This is yet another subclass that nails the “story” that it’s trying to tell. These abilities are all about stealing power, and it’s a great roleplaying prompt to ask your player how they got one over on their patron. Now, the 800 lbs. magical effect in the room–this subclass gets published just after WOTC has started to shift away from “spellcasters” using actual spells, which could make these abilities harder to put into play.
On the flip side, the Compound is a warlock that has made pacts with multiple, unrelated entities. Who is going to call in a favor when, and will it conflict with another patron? Who knows?
- 1st–Expanded Spell List, Counsel of the Many, Motley Support
- 6th–Warding Convocation
- 10th–Eldritch Sundry
- 14th–Partitioned Mind
Your expanded spell list is, well, kind of all over the place. It’s fitting but doesn’t specifically tell a story in and of itself. That said, this story would be hard to summarize with a spell list, outside of just having lots of different options. Counsel of the Many gives you some skill and tool proficiencies, as well as weapon proficiencies, which you can swap out when you finish a short or long rest. Motley Support gives you the ability to use your reaction to grant an extra die to your ally’s rolls a number of times equal to your proficiency bonus.
Warding Convocation lets you use your ability to summon help to create cover for you, make it easier to attack at point blank range, and to save for concentration. You get this once per long rest but can spend your Motley Support uses to trigger this ability as well.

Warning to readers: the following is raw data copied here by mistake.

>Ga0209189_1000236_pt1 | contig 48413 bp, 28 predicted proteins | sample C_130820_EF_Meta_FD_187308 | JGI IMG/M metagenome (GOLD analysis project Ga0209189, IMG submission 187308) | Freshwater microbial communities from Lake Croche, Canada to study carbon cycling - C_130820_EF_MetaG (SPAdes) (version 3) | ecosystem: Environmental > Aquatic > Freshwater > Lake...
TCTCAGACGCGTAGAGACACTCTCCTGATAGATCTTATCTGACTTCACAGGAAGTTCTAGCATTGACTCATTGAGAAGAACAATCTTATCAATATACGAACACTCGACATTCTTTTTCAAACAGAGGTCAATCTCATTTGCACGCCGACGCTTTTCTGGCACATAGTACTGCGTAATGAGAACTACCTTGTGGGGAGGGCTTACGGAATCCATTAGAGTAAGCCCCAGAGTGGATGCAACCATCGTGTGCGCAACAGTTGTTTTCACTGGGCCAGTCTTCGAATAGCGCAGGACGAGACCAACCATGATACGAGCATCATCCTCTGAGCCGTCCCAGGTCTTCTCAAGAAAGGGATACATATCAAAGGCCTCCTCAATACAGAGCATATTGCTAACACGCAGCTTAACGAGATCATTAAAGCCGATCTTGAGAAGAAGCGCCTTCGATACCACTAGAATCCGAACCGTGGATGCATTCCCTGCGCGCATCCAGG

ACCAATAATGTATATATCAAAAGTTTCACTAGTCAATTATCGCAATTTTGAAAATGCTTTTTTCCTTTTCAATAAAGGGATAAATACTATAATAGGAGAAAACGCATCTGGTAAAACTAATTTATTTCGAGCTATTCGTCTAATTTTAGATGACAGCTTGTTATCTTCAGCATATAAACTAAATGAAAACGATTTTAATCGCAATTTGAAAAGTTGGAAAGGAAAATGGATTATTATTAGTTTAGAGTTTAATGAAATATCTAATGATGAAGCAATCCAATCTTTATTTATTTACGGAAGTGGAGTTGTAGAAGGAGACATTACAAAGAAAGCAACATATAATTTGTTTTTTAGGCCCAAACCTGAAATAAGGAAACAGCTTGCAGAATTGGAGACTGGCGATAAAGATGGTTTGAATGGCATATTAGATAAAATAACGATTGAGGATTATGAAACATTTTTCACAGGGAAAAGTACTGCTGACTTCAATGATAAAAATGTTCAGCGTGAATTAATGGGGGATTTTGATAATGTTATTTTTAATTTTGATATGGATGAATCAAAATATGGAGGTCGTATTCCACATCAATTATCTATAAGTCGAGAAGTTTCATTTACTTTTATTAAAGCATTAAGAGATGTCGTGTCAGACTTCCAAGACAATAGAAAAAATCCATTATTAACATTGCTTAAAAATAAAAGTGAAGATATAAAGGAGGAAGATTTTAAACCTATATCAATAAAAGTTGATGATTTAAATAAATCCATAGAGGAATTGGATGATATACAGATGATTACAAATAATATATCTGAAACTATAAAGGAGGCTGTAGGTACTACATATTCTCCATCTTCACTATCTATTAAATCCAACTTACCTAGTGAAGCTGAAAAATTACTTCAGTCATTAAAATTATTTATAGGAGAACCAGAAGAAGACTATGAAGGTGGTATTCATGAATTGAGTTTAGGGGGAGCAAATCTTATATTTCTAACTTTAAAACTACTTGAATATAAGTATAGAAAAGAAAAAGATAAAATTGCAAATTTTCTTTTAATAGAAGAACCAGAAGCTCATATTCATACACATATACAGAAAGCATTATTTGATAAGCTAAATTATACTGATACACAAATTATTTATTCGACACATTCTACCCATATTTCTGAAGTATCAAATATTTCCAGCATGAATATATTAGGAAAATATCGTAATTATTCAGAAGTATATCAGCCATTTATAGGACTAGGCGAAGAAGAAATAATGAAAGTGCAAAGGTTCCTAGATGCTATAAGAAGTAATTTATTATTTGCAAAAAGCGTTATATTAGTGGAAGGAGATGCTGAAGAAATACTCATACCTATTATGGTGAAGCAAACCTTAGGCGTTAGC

Eldritch Sundry gives you an extra Pact Boon feature and gives you more utility for your Mystic Arcanum feature. Partitioned Mind lets you tap into your ability to serve multiple masters to maintain concentration on two spells at one time, once per long rest.
Motley Support and Warding Convocation both allow you to describe multiple spirits that help you operate, and I love the roleplaying opportunities inherent in describing the servants your different patrons may have sent. Like the other subclasses in this article, the mechanics really do seize on the story, although the spell selection is less integral to that story, and I had to reread some of the class features a bit more carefully to fully parse what they do. I don’t think that’s a design or development problem as much as it’s the tricky wording you see when an ability pushes into territory that hasn’t been used much in the 5e rules.